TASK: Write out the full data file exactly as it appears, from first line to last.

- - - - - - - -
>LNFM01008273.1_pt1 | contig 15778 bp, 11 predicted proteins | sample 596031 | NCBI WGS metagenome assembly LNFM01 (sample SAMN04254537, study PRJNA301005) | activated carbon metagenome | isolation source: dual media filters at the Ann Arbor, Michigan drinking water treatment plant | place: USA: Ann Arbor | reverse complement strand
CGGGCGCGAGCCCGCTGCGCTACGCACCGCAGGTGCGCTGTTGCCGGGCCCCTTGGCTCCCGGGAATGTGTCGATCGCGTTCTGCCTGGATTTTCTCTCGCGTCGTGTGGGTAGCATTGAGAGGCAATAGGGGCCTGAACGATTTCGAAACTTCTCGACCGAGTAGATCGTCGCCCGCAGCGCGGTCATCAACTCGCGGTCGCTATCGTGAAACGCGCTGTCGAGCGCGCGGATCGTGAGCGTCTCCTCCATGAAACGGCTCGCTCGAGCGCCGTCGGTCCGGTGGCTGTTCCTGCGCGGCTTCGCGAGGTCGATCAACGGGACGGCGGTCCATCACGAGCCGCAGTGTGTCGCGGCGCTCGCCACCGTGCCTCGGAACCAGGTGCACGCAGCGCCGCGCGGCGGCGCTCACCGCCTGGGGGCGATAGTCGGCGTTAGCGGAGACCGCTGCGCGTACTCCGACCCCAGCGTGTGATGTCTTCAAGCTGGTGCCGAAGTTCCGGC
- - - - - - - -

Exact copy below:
>LNFM01008273.1_pt1 | contig 15778 bp, 11 predicted proteins | sample 596031 | NCBI WGS metagenome assembly LNFM01 (sample SAMN04254537, study PRJNA301005) | activated carbon metagenome | isolation source: dual media filters at the Ann Arbor, Michigan drinking water treatment plant | place: USA: Ann Arbor | reverse complement strand
CGGGCGCGAGCCCGCTGCGCTACGCACCGCAGGTGCGCTGTTGCCGGGCCCCTTGGCTCCCGGGAATGTGTCGATCGCGTTCTGCCTGGATTTTCTCTCGCGTCGTGTGGGTAGCATTGAGAGGCAATAGGGGCCTGAACGATTTCGAAACTTCTCGACCGAGTAGATCGTCGCCCGCAGCGCGGTCATCAACTCGCGGTCGCTATCGTGAAACGCGCTGTCGAGCGCGCGGATCGTGAGCGTCTCCTCCATGAAACGGCTCGCTCGAGCGCCGTCGGTCCGGTGGCTGTTCCTGCGCGGCTTCGCGAGGTCGATCAACGGGACGGCGGTCCATCACGAGCCGCAGTGTGTCGCGGCGCTCGCCACCGTGCCTCGGAACCAGGTGCACGCAGCGCCGCGCGGCGGCGCTCACCGCCTGGGGGCGATAGTCGGCGTTAGCGGAGACCGCTGCGCGTACTCCGACCCCAGCGTGTGATGTCTTCAAGCTGGTGCCGAAGTTCCGGC